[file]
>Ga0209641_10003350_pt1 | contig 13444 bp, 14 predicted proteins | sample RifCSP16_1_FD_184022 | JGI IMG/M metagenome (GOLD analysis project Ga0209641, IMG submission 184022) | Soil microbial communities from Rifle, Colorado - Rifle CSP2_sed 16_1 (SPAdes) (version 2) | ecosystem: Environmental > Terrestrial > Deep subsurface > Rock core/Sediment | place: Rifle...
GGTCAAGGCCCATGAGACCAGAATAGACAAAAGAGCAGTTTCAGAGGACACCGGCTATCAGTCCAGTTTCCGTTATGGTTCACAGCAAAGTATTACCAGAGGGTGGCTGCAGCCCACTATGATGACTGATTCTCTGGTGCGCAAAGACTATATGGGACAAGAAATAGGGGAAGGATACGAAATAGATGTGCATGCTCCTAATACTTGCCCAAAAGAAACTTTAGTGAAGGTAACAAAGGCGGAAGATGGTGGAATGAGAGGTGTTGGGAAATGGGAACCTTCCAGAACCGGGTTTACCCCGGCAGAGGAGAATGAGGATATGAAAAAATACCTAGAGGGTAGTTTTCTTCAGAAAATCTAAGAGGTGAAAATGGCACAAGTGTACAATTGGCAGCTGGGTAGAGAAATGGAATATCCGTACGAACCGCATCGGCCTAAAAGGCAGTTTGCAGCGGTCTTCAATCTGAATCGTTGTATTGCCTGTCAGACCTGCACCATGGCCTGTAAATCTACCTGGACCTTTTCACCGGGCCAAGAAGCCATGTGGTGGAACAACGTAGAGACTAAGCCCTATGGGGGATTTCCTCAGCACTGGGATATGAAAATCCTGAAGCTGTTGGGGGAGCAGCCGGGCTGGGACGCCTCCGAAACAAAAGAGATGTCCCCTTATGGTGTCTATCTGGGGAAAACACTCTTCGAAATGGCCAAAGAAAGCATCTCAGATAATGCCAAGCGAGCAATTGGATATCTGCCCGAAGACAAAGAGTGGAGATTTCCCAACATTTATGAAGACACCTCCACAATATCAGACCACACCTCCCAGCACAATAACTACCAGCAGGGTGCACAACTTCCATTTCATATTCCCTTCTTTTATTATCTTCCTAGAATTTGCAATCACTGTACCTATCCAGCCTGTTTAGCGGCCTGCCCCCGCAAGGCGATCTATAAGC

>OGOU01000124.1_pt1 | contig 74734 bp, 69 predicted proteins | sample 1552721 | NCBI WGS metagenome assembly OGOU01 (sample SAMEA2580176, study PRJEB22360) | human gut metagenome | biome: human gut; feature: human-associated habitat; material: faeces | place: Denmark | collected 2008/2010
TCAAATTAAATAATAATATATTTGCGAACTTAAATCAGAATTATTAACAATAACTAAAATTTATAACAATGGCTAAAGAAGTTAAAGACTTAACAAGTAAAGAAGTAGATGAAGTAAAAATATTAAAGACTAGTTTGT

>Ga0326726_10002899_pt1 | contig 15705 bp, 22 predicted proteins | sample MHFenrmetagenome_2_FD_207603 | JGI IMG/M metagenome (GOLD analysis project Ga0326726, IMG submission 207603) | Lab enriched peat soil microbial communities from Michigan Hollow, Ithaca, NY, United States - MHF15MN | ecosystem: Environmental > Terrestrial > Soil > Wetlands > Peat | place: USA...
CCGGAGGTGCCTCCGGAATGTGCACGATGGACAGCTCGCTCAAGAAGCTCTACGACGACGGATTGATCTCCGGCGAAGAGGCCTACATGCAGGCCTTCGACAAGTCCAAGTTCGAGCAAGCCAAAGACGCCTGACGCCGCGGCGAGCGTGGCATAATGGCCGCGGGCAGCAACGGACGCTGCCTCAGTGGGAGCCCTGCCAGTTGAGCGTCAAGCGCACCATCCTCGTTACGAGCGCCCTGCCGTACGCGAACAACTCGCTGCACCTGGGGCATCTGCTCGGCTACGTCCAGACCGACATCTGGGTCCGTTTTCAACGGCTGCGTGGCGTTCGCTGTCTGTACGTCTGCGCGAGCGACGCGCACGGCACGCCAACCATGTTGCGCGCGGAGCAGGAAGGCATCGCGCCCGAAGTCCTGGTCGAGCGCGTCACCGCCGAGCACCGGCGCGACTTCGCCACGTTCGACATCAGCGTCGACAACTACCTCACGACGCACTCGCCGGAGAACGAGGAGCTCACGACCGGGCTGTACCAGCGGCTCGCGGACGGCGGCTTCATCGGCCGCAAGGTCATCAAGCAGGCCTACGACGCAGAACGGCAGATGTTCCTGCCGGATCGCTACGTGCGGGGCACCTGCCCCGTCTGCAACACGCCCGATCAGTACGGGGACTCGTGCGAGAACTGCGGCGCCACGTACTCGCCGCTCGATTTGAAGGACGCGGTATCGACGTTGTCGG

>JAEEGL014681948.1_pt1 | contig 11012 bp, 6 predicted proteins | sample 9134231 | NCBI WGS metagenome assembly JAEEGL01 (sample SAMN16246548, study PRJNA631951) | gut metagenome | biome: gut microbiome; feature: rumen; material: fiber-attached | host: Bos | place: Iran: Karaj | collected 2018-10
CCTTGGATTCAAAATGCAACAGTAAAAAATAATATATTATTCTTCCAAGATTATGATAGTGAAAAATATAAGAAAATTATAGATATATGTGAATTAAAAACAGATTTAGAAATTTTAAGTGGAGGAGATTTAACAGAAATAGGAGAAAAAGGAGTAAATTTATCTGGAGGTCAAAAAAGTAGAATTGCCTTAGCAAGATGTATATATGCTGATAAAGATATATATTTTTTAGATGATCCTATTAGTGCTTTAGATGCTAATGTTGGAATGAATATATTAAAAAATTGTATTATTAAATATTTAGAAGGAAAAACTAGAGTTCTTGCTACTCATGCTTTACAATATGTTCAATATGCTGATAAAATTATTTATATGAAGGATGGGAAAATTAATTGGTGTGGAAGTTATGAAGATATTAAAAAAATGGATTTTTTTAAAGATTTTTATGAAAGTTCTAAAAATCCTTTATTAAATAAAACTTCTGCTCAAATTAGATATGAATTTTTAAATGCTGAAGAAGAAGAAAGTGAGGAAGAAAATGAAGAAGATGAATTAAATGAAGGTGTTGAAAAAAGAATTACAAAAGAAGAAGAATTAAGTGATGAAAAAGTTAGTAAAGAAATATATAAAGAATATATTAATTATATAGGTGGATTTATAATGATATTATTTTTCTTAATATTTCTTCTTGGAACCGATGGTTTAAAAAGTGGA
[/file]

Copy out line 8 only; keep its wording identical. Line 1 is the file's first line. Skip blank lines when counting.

CCTTGGATTCAAAATGCAACAGTAAAAAATAATATATTATTCTTCCAAGATTATGATAGTGAAAAATATAAGAAAATTATAGATATATGTGAATTAAAAACAGATTTAGAAATTTTAAGTGGAGGAGATTTAACAGAAATAGGAGAAAAAGGAGTAAATTTATCTGGAGGTCAAAAAAGTAGAATTGCCTTAGCAAGATGTATATATGCTGATAAAGATATATATTTTTTAGATGATCCTATTAGTGCTTTAGATGCTAATGTTGGAATGAATATATTAAAAAATTGTATTATTAAATATTTAGAAGGAAAAACTAGAGTTCTTGCTACTCATGCTTTACAATATGTTCAATATGCTGATAAAATTATTTATATGAAGGATGGGAAAATTAATTGGTGTGGAAGTTATGAAGATATTAAAAAAATGGATTTTTTTAAAGATTTTTATGAAAGTTCTAAAAATCCTTTATTAAATAAAACTTCTGCTCAAATTAGATATGAATTTTTAAATGCTGAAGAAGAAGAAAGTGAGGAAGAAAATGAAGAAGATGAATTAAATGAAGGTGTTGAAAAAAGAATTACAAAAGAAGAAGAATTAAGTGATGAAAAAGTTAGTAAAGAAATATATAAAGAATATATTAATTATATAGGTGGATTTATAATGATATTATTTTTCTTAATATTTCTTCTTGGAACCGATGGTTTAAAAAGTGGA